The Sweetie Chronicles

Fill your paper with the breathings of your heart. ~William Wordsworth

Revisions

The ending stages of getting a novel out are much more tedious than I expected. Once the book is finished (all three drafts or however many it took), there's still the query letter and the synopsis. Not to mention figuring out the packaging itself.

A synopsis is basically a 3-5 page summary of your entire novel, but it's not that easy. It's also got to show your "voice" as a writer and make the editor or agent reading it hunger for more. Until you've tried to do it, you have no idea how hard it is to shorten a novel down to just a couple of pages. It's torture. On top of that, there's also the query letter, which has to include an even shorter synopsis. We're talking two tiny paragraphs. 10 sentences tops. More torture, because you're scared the entire time that the editor might just toss the whole thing to the side without even reading the amazing manuscript simply because your short "blurb" in the query letter is enough of "a great hook."

During the torture of trying to write these other things, one of my critique partners decides to go out of her way to proofread and polish my manuscript. Great, right? Yes, of course. Any extra polish is helpful, because after looking at the same 180 pages for weeks, even months now, a fresh pair of eyes can catch things I didn't see. Well, apparently her eyes are catching a lot of things. While her early emails about the first few chapters were encouraging, the latest one basically said that if I send this book out as is, I'll be shooting myself in the foot and ultimately wasting my first and best chance at getting published. Wow. That was hard to take. Actually, as much as I want to say I have a thick skin and can take the criticism, it still hurts 10 hours later.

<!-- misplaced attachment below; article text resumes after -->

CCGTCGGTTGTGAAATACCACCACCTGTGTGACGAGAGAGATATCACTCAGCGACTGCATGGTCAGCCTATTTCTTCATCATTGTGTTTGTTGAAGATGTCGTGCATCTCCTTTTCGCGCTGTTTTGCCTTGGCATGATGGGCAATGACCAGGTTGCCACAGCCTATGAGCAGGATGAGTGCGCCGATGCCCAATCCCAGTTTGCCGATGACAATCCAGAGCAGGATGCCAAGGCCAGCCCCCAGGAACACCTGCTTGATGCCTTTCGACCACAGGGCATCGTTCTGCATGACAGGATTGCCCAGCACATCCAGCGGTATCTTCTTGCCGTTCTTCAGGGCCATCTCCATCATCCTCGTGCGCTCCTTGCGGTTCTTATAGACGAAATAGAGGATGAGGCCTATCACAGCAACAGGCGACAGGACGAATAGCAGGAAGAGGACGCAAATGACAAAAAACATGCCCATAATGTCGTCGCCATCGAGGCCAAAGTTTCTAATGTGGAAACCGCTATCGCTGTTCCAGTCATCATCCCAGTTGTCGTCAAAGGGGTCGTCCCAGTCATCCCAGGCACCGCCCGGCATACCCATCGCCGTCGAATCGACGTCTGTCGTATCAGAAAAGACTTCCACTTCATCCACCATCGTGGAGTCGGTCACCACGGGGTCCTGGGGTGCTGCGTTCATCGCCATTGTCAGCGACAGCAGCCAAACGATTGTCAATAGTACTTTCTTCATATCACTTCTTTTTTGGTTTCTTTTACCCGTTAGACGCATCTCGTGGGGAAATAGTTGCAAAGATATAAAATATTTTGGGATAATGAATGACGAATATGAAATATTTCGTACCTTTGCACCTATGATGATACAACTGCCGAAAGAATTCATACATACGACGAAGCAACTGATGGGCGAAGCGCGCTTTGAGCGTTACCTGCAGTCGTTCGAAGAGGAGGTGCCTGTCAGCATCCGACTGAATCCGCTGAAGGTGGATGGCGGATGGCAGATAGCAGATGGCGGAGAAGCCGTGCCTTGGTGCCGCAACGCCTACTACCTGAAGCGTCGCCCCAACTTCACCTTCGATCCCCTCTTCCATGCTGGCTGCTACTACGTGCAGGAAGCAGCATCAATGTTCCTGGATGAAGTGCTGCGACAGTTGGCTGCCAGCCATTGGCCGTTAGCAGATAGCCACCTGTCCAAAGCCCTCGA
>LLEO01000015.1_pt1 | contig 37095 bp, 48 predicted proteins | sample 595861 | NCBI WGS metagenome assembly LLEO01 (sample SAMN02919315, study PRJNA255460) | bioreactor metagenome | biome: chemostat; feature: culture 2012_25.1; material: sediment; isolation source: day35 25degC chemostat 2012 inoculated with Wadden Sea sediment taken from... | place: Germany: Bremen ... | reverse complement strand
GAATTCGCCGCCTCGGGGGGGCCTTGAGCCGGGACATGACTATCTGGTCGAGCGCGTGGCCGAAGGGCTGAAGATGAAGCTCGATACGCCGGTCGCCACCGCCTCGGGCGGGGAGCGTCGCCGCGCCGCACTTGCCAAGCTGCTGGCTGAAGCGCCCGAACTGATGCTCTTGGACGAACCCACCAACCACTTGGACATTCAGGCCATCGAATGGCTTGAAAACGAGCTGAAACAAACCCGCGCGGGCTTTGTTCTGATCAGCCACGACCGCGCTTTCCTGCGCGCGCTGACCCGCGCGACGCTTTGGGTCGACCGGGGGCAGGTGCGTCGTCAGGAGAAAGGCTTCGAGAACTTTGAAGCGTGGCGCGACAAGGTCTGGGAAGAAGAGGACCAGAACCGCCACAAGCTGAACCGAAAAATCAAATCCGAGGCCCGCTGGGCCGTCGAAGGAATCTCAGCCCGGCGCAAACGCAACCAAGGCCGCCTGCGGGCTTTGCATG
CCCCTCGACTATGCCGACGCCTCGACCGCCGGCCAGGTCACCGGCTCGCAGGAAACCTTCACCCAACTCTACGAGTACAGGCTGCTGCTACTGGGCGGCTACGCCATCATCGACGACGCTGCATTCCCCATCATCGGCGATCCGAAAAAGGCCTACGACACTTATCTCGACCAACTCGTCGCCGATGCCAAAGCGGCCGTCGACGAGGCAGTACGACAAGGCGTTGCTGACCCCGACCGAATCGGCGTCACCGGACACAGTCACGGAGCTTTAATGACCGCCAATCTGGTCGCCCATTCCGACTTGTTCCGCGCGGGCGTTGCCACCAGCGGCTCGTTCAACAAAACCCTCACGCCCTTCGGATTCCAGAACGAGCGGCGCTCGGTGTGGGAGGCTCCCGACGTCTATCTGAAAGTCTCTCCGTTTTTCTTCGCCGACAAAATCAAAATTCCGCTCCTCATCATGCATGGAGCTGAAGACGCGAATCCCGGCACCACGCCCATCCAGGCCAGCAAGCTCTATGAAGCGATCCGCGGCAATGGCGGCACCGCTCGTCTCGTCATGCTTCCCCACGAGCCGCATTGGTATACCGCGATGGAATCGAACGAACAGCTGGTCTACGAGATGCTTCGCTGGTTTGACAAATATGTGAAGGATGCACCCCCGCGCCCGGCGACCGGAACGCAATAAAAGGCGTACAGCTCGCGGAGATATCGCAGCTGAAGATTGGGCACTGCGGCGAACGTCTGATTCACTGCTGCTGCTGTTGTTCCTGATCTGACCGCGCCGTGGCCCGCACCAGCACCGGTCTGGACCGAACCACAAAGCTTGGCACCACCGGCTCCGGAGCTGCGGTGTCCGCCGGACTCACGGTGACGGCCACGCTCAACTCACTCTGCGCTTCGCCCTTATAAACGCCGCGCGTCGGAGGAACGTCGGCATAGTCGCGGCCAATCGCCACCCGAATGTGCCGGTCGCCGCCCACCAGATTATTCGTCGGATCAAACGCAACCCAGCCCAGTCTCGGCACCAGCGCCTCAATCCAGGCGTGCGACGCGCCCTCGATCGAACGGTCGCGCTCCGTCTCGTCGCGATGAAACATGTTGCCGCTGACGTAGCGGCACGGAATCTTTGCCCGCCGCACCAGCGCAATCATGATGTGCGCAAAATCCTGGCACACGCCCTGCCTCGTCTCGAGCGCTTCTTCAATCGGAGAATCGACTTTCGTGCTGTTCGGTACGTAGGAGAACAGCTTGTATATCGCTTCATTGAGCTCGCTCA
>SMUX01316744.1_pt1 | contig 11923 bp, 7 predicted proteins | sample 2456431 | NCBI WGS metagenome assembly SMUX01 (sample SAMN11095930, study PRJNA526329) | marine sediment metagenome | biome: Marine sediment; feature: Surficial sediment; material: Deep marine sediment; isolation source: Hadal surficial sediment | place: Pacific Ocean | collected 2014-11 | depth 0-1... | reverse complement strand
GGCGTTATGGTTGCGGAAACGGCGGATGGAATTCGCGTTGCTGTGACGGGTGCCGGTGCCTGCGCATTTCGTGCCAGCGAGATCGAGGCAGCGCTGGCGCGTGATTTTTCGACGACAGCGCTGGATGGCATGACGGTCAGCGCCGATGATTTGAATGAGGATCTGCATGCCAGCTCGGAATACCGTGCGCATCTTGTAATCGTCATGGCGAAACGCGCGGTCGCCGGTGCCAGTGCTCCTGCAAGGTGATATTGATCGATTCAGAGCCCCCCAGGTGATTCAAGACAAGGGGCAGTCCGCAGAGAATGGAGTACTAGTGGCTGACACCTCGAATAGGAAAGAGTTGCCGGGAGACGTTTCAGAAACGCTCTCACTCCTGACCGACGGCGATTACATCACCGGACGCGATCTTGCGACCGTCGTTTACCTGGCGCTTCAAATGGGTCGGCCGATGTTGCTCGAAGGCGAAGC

It just makes me feel so defeated. I think about my manuscript and I start to think "I can't fix anything else. I'm done." I've been working on this book for more than 8 months now. The revisions have been endless, but I've done them because I knew the book wasn't good enough. But this time, I already had the entire thing printed out and ready to send when I started getting her notes. I was ready. Mentally, I'm exhausted.

But I don't want to waste this opportunity, either. Here's the question that has no answer: When do you know a manuscript is good enough to send in? There's no answer to that question, but it's the most important question in the world right now. How do you know when it's time to stop revising and changing and just take the chance? I sat down with a Desire last night before bed and read about the first 50 pages. There were long, fragments of sentences, hyperbole, all that in there. Does that mean I should have it too? Maybe not, but it also might mean that it's not as big a deal as my critique partner believes. The one thing I did notice, however, is that the author used a lot of different and creative ways to describe the character's emotions, particularly their sexual attraction. I can see going through my book to vary those things a little. That might even be fun. But changing the story again at this point? Trying to make every sentence perfect in structure? I don't know.

I'm going to spend the whole day on this and do my best to keep a good attitude. I was so ready to be done with this...

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Sarra Cannon

Young Adult Indie Author

I always secretly wanted to be a cheerleader. And a witch. Now, I write about both. The first five novels in my Peachville High Demons Young Adult Paranormal series are available now in ebook!

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